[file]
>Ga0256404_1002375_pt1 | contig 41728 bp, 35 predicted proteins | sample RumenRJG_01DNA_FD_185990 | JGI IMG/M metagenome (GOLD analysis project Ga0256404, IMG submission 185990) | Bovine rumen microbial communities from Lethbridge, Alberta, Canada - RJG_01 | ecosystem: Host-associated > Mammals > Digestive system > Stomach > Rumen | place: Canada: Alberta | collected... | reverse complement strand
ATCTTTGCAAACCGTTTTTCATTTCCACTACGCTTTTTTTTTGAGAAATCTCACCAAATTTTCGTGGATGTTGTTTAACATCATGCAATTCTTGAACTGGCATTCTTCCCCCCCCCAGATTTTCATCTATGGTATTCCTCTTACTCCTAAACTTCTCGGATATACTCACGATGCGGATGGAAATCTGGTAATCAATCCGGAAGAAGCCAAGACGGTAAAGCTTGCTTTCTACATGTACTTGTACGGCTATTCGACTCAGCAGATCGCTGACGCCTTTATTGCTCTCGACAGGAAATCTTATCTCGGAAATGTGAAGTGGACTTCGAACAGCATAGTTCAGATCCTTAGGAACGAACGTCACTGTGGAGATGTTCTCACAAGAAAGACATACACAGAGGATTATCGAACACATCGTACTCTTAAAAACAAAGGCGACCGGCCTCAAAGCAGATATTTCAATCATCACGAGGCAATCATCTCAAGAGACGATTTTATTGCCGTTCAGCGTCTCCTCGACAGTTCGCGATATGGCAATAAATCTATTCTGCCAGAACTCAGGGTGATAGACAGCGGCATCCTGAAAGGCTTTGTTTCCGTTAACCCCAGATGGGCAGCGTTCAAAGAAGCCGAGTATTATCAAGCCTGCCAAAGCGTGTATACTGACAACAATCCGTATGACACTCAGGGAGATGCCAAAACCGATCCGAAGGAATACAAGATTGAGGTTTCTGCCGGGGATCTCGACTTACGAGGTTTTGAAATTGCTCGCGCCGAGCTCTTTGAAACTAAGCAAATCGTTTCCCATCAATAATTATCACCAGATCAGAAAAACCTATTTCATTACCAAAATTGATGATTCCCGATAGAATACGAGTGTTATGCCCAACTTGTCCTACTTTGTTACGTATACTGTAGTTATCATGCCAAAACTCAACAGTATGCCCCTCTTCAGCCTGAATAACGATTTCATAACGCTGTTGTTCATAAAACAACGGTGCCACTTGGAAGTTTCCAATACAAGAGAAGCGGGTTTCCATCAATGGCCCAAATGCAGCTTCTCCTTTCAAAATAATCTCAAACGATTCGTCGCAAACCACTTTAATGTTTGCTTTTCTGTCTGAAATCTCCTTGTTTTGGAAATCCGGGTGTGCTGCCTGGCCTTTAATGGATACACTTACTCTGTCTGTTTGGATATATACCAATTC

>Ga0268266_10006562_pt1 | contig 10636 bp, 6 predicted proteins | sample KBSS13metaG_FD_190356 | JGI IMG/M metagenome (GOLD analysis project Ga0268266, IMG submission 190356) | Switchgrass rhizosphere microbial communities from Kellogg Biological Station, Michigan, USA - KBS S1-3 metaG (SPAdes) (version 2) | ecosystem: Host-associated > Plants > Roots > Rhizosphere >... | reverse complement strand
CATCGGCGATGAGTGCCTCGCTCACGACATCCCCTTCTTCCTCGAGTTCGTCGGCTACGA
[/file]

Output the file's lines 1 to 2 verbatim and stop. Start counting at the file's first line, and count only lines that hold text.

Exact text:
>Ga0256404_1002375_pt1 | contig 41728 bp, 35 predicted proteins | sample RumenRJG_01DNA_FD_185990 | JGI IMG/M metagenome (GOLD analysis project Ga0256404, IMG submission 185990) | Bovine rumen microbial communities from Lethbridge, Alberta, Canada - RJG_01 | ecosystem: Host-associated > Mammals > Digestive system > Stomach > Rumen | place: Canada: Alberta | collected... | reverse complement strand
ATCTTTGCAAACCGTTTTTCATTTCCACTACGCTTTTTTTTTGAGAAATCTCACCAAATTTTCGTGGATGTTGTTTAACATCATGCAATTCTTGAACTGGCATTCTTCCCCCCCCCAGATTTTCATCTATGGTATTCCTCTTACTCCTAAACTTCTCGGATATACTCACGATGCGGATGGAAATCTGGTAATCAATCCGGAAGAAGCCAAGACGGTAAAGCTTGCTTTCTACATGTACTTGTACGGCTATTCGACTCAGCAGATCGCTGACGCCTTTATTGCTCTCGACAGGAAATCTTATCTCGGAAATGTGAAGTGGACTTCGAACAGCATAGTTCAGATCCTTAGGAACGAACGTCACTGTGGAGATGTTCTCACAAGAAAGACATACACAGAGGATTATCGAACACATCGTACTCTTAAAAACAAAGGCGACCGGCCTCAAAGCAGATATTTCAATCATCACGAGGCAATCATCTCAAGAGACGATTTTATTGCCGTTCAGCGTCTCCTCGACAGTTCGCGATATGGCAATAAATCTATTCTGCCAGAACTCAGGGTGATAGACAGCGGCATCCTGAAAGGCTTTGTTTCCGTTAACCCCAGATGGGCAGCGTTCAAAGAAGCCGAGTATTATCAAGCCTGCCAAAGCGTGTATACTGACAACAATCCGTATGACACTCAGGGAGATGCCAAAACCGATCCGAAGGAATACAAGATTGAGGTTTCTGCCGGGGATCTCGACTTACGAGGTTTTGAAATTGCTCGCGCCGAGCTCTTTGAAACTAAGCAAATCGTTTCCCATCAATAATTATCACCAGATCAGAAAAACCTATTTCATTACCAAAATTGATGATTCCCGATAGAATACGAGTGTTATGCCCAACTTGTCCTACTTTGTTACGTATACTGTAGTTATCATGCCAAAACTCAACAGTATGCCCCTCTTCAGCCTGAATAACGATTTCATAACGCTGTTGTTCATAAAACAACGGTGCCACTTGGAAGTTTCCAATACAAGAGAAGCGGGTTTCCATCAATGGCCCAAATGCAGCTTCTCCTTTCAAAATAATCTCAAACGATTCGTCGCAAACCACTTTAATGTTTGCTTTTCTGTCTGAAATCTCCTTGTTTTGGAAATCCGGGTGTGCTGCCTGGCCTTTAATGGATACACTTACTCTGTCTGTTTGGATATATACCAATTC